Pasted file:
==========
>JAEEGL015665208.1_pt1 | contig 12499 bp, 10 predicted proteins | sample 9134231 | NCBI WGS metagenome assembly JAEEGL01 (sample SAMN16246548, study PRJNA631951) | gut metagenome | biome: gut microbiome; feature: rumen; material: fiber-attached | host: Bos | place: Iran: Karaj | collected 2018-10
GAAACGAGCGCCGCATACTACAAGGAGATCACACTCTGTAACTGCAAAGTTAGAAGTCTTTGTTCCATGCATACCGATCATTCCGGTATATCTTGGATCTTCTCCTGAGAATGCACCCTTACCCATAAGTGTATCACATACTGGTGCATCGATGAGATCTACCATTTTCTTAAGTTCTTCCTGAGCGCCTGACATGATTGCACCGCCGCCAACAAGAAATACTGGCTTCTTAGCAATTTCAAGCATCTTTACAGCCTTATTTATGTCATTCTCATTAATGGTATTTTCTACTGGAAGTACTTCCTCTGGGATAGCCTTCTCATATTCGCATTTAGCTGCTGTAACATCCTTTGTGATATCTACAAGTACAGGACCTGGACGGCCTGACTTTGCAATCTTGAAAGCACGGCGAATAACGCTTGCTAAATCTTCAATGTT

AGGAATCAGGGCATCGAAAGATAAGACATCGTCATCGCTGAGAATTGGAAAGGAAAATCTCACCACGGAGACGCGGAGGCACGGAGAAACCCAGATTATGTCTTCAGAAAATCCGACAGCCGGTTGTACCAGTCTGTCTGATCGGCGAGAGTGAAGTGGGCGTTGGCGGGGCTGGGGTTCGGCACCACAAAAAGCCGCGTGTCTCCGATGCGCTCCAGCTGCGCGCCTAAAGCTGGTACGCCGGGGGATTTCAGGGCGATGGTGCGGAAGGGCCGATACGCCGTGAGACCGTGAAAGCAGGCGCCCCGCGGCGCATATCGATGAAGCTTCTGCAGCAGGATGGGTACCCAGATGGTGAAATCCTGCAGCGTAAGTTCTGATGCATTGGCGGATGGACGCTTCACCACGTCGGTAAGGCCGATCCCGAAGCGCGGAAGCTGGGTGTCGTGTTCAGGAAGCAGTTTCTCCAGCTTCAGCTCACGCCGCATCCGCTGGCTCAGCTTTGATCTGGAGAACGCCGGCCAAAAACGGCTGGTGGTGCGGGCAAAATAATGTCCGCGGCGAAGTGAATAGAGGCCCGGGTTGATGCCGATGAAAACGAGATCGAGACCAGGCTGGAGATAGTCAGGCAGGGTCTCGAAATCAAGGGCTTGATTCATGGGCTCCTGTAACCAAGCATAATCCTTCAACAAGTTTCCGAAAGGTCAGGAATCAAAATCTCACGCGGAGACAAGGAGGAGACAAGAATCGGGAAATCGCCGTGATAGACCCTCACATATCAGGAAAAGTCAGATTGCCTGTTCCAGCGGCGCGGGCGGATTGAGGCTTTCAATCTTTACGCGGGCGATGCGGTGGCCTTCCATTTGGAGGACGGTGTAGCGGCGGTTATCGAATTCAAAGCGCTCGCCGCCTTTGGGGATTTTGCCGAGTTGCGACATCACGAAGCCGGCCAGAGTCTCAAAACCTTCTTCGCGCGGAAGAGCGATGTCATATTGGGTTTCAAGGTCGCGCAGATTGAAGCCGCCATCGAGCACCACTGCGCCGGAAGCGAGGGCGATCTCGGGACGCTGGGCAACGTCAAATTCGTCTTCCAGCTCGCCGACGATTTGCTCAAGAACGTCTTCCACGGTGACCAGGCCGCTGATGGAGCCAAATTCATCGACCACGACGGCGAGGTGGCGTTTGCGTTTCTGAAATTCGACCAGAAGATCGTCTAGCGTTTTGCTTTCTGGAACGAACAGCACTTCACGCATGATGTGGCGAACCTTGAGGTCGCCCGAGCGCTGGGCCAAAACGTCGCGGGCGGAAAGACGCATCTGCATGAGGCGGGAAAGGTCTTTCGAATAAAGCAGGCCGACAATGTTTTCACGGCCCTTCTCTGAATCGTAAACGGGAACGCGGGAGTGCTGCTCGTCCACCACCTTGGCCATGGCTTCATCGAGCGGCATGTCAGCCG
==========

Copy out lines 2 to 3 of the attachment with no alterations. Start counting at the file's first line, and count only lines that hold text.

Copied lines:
GAAACGAGCGCCGCATACTACAAGGAGATCACACTCTGTAACTGCAAAGTTAGAAGTCTTTGTTCCATGCATACCGATCATTCCGGTATATCTTGGATCTTCTCCTGAGAATGCACCCTTACCCATAAGTGTATCACATACTGGTGCATCGATGAGATCTACCATTTTCTTAAGTTCTTCCTGAGCGCCTGACATGATTGCACCGCCGCCAACAAGAAATACTGGCTTCTTAGCAATTTCAAGCATCTTTACAGCCTTATTTATGTCATTCTCATTAATGGTATTTTCTACTGGAAGTACTTCCTCTGGGATAGCCTTCTCATATTCGCATTTAGCTGCTGTAACATCCTTTGTGATATCTACAAGTACAGGACCTGGACGGCCTGACTTTGCAATCTTGAAAGCACGGCGAATAACGCTTGCTAAATCTTCAATGTT

AGGAATCAGGGCATCGAAAGATAAGACATCGTCATCGCTGAGAATTGGAAAGGAAAATCTCACCACGGAGACGCGGAGGCACGGAGAAACCCAGATTATGTCTTCAGAAAATCCGACAGCCGGTTGTACCAGTCTGTCTGATCGGCGAGAGTGAAGTGGGCGTTGGCGGGGCTGGGGTTCGGCACCACAAAAAGCCGCGTGTCTCCGATGCGCTCCAGCTGCGCGCCTAAAGCTGGTACGCCGGGGGATTTCAGGGCGATGGTGCGGAAGGGCCGATACGCCGTGAGACCGTGAAAGCAGGCGCCCCGCGGCGCATATCGATGAAGCTTCTGCAGCAGGATGGGTACCCAGATGGTGAAATCCTGCAGCGTAAGTTCTGATGCATTGGCGGATGGACGCTTCACCACGTCGGTAAGGCCGATCCCGAAGCGCGGAAGCTGGGTGTCGTGTTCAGGAAGCAGTTTCTCCAGCTTCAGCTCACGCCGCATCCGCTGGCTCAGCTTTGATCTGGAGAACGCCGGCCAAAAACGGCTGGTGGTGCGGGCAAAATAATGTCCGCGGCGAAGTGAATAGAGGCCCGGGTTGATGCCGATGAAAACGAGATCGAGACCAGGCTGGAGATAGTCAGGCAGGGTCTCGAAATCAAGGGCTTGATTCATGGGCTCCTGTAACCAAGCATAATCCTTCAACAAGTTTCCGAAAGGTCAGGAATCAAAATCTCACGCGGAGACAAGGAGGAGACAAGAATCGGGAAATCGCCGTGATAGACCCTCACATATCAGGAAAAGTCAGATTGCCTGTTCCAGCGGCGCGGGCGGATTGAGGCTTTCAATCTTTACGCGGGCGATGCGGTGGCCTTCCATTTGGAGGACGGTGTAGCGGCGGTTATCGAATTCAAAGCGCTCGCCGCCTTTGGGGATTTTGCCGAGTTGCGACATCACGAAGCCGGCCAGAGTCTCAAAACCTTCTTCGCGCGGAAGAGCGATGTCATATTGGGTTTCAAGGTCGCGCAGATTGAAGCCGCCATCGAGCACCACTGCGCCGGAAGCGAGGGCGATCTCGGGACGCTGGGCAACGTCAAATTCGTCTTCCAGCTCGCCGACGATTTGCTCAAGAACGTCTTCCACGGTGACCAGGCCGCTGATGGAGCCAAATTCATCGACCACGACGGCGAGGTGGCGTTTGCGTTTCTGAAATTCGACCAGAAGATCGTCTAGCGTTTTGCTTTCTGGAACGAACAGCACTTCACGCATGATGTGGCGAACCTTGAGGTCGCCCGAGCGCTGGGCCAAAACGTCGCGGGCGGAAAGACGCATCTGCATGAGGCGGGAAAGGTCTTTCGAATAAAGCAGGCCGACAATGTTTTCACGGCCCTTCTCTGAATCGTAAACGGGAACGCGGGAGTGCTGCTCGTCCACCACCTTGGCCATGGCTTCATCGAGCGGCATGTCAGCCG